Richly flavored, juicy, and perfectly fork tender, this Classic Meatloaf recipe is meatloaf done the way it should be. Dare I say? It is better than your mom's meatloaf!
Everyone seems to think their mom's meatloaf is the world's best. It appears giving birth to a child instantly gives you +10 meatloaf making ability. Well, unfortunately, I am nobody's mother, so as a 30-something white male from a middle-class family, I've had to overcome a lot of adversity in my life to craft the best classic meatloaf recipe, that, I dare say, is better than your mom's. Sorry mothers, you gotta step up your meatloaf.
What is Classic Meatloaf
To me, a classic meatloaf recipe relies on enhancing the rich beef flavor rather than trying to transform it into something else, like say my Cheeseburger Meatloaf, or BBQ Meatloaf. Another recipe I created uses onion soup mix for flavoring which isn't typically used in traditional meatloaf, and though many people tell me it is my best meatloaf recipe, it isn't a "Classic" meatloaf.
Classic meatloaf should be topped with a ketchup-based sauce, often brown sugar is mixed in for sweetness. It should be perfectly fork tender, but not crumble apart, and boast a rich beefy flavor. Each bite should be dripping with nostalgia, and taste like 1957.
How to Make Meatloaf Tender
There is nothing worse than a tough meatloaf. Seriously, it is worse than a death in the family, or your kids not loving you. It will likely cause both. Don't do it.
Meatloaf is made tender by adding breadcrumbs, eggs, and liquid. The breadcrumbs soak up the liquid, making the loaf less dense, while the eggs bind it all together. However, you can go overboard, as I discovered testing this recipe. My first test run used a full cup of breadcrumbs, which caused the whole meatloaf to crumble and fall apart as soon as it was removed from the pan. Cutting back the recipe to ¾ cup is the sweet spot where it is tender as can be without falling apart.
How to Make Classic Meatloaf
Many, if not most, meatloaf recipes call for milk as the liquid of choice. I bet that is how your mom's meatloaf is made. Milk is certainly a good option, however, for a traditional meatloaf recipe, I prefer to use beef broth and Worcestershire because it fortifies the richness of the beef. Since a classic meatloaf doesn't rely on overpowering ingredients, like BBQ sauce, it is important to add flavor wherever you can.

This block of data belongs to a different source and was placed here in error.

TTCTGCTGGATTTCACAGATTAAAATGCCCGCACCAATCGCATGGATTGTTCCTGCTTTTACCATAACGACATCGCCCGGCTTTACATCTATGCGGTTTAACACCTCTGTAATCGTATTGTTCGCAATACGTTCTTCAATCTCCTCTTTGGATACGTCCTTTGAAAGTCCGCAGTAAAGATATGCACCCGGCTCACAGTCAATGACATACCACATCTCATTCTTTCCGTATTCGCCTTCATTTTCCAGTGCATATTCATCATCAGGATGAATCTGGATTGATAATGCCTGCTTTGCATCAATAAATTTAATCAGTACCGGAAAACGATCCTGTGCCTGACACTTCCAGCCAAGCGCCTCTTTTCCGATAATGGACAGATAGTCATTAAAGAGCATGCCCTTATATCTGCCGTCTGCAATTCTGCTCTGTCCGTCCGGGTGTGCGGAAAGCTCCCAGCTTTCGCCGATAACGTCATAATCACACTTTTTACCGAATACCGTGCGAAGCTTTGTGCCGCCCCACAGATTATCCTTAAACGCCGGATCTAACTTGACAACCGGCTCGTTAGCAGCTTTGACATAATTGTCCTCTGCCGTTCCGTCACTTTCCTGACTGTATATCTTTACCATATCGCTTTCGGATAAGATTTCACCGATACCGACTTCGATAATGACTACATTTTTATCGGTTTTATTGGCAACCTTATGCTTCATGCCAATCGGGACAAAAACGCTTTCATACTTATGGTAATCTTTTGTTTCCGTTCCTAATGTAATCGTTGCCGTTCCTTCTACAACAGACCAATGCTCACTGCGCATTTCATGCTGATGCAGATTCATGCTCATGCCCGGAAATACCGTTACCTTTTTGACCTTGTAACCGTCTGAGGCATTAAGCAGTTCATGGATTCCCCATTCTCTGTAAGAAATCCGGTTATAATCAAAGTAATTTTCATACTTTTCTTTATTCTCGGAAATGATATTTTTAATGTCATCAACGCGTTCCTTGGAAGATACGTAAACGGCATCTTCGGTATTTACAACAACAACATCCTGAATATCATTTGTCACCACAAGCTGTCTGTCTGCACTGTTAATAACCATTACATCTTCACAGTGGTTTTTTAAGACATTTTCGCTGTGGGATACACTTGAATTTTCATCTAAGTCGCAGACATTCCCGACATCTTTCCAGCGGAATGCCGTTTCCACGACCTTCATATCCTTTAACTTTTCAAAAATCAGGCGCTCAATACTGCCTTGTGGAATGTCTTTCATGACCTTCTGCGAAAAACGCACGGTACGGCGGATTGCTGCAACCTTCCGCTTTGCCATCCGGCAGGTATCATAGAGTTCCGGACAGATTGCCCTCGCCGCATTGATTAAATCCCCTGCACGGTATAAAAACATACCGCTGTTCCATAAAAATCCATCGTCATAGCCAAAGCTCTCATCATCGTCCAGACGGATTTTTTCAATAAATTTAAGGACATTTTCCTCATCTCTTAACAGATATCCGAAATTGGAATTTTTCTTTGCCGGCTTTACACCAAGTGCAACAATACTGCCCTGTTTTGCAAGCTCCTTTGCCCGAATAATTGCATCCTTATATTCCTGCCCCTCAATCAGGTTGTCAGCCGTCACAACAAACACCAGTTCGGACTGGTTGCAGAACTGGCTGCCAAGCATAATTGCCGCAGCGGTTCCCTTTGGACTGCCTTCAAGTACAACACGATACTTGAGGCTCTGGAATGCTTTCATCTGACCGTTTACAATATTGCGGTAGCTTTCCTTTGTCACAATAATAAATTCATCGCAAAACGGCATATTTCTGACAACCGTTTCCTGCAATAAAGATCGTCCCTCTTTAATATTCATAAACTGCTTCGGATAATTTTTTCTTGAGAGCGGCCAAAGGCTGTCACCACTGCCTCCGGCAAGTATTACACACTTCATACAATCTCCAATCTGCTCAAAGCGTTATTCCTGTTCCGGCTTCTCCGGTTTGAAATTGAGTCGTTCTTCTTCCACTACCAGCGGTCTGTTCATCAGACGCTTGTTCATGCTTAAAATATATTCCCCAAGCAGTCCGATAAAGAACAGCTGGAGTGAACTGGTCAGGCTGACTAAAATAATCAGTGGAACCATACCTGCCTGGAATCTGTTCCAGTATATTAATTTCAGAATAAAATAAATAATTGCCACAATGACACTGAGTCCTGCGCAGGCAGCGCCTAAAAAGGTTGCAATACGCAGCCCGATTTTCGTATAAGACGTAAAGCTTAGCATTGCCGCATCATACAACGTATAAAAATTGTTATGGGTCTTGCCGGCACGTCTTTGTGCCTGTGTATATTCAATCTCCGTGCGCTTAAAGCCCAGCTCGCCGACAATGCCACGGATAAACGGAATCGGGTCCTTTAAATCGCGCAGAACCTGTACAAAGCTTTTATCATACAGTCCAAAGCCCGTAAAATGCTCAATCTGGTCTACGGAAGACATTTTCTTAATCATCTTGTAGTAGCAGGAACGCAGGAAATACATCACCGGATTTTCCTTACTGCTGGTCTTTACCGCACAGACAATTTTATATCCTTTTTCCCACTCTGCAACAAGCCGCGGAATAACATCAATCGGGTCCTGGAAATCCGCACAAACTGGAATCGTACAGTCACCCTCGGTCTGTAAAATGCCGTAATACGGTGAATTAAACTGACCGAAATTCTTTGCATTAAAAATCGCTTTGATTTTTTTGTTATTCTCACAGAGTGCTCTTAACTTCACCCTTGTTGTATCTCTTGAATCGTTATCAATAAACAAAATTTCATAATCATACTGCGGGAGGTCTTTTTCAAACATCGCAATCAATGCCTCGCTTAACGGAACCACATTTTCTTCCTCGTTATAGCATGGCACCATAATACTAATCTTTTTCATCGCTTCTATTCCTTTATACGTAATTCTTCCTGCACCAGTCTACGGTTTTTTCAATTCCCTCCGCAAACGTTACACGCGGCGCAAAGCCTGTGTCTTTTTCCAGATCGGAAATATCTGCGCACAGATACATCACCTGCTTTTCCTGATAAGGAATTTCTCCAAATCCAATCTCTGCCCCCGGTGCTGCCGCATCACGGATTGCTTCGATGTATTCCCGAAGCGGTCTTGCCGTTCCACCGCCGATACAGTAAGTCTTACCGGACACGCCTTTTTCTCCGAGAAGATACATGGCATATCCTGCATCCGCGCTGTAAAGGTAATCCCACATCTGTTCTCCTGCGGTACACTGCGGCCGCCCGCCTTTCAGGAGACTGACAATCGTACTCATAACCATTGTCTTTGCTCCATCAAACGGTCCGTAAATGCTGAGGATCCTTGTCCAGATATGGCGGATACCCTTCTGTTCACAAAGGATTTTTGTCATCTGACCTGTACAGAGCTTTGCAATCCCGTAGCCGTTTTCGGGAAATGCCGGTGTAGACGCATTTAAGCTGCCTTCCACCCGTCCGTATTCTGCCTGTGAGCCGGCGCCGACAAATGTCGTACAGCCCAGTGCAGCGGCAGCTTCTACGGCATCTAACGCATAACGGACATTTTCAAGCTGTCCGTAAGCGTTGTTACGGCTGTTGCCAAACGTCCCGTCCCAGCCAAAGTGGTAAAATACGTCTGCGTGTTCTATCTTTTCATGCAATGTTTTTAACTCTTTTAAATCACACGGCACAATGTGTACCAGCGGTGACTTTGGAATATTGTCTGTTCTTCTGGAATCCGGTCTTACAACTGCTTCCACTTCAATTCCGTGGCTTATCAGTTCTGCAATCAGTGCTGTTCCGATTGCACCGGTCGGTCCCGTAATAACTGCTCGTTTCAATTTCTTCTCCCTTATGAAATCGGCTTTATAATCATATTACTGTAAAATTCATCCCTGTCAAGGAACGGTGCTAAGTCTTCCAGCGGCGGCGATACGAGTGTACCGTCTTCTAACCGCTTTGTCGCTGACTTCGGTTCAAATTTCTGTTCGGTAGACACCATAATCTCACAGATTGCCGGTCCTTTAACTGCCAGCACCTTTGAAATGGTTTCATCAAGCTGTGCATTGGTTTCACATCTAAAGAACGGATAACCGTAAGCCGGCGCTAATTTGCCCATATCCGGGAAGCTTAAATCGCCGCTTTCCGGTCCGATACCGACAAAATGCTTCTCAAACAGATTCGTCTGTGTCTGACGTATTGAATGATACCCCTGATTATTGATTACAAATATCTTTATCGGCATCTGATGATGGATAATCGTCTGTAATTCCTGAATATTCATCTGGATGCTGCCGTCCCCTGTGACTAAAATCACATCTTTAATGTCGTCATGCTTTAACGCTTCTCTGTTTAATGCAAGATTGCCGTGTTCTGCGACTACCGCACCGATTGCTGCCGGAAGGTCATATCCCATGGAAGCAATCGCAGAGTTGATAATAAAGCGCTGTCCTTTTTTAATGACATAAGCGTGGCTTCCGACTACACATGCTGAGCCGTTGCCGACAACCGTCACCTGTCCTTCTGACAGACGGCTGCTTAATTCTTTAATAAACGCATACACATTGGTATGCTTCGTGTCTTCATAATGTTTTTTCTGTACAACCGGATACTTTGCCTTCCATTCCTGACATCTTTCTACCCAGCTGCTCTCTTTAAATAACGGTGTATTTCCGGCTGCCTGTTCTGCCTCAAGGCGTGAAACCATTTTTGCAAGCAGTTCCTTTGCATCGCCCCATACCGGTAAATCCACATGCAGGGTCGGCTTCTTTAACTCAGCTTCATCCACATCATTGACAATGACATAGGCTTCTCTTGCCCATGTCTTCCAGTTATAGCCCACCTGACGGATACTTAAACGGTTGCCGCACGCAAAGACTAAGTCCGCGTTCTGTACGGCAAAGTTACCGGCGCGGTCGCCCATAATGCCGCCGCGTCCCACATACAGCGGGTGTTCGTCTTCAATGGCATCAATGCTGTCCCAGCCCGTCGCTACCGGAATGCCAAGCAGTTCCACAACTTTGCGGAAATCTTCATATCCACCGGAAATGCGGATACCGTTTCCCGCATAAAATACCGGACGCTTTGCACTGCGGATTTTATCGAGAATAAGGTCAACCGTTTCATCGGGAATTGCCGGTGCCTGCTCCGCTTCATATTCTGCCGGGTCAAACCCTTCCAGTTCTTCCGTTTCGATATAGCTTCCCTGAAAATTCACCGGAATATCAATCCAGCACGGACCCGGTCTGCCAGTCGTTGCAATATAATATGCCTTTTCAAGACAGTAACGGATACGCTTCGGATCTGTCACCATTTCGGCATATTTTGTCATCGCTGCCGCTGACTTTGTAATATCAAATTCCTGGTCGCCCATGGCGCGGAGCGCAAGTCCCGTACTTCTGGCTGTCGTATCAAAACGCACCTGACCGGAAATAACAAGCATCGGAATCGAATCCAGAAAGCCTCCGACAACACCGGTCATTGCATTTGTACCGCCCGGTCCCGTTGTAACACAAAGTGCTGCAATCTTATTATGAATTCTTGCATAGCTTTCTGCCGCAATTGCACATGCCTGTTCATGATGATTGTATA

I also think a small amount of ground sage and tomato paste really sends this recipe out of the park. It adds just a touch of herbal sweetness that plays nicely with the richness of the beef.
How Long to Cook Meatloaf
Bake the meatloaf at 350 degrees for 1 hour. Always check on your meatloaf after 45 minutes with a digital thermometer, as baking time can vary. I've had meatloaf finish cooking at 50 minutes, and some at 1 hour and 15 minutes. Meatloaf is done when the internal temperature exceeds 160 degrees.
Classic Meatloaf - Better than Mom's
- 1 ½ lbs ground beef (80/20 beef recommended)
- ¾ cup breadcrumbs
- ½ cup grated onion
- ¾ cup beef broth
- 1 egg (beaten)
- 2 tablespoons tomato paste
- 1 tablespoon Worcestershire sauce
- 1 teaspoon table salt
- ½ teaspoon garlic powder
- ¼ teaspoon ground sage
- ¼ teaspoon black pepper
- ½ cup ketchup
- 2 tablespoons brown sugar
- 1 tablespoon Worcestershire Sauce
- Mix ketchup, Worcestershire, and brown sugar together in a dish and set aside.
- Preheat oven to 350 degrees.
- Gently crumble beef into a large bowl and sprinkle with breadcrumbs and grated onion.
- Add all remaining meatloaf ingredients to a separate bowl and whisk to combine. Once combined, pour into the bowl with meat and mix with your hands to combine all ingredients together. (see note below)
- Ladle a couple tablespoons of sauce on the bottom of a bread pan and add meatloaf, pressing to form into the shape of the pan.
- Top meatloaf with remaining sauce.
- Place meatloaf in the oven for 1 hour, or until internal temperature exceeds 160 degrees. Check for doneness after 45 minutes.
- Remove from oven, let rest 5 minutes, then slice and serve.
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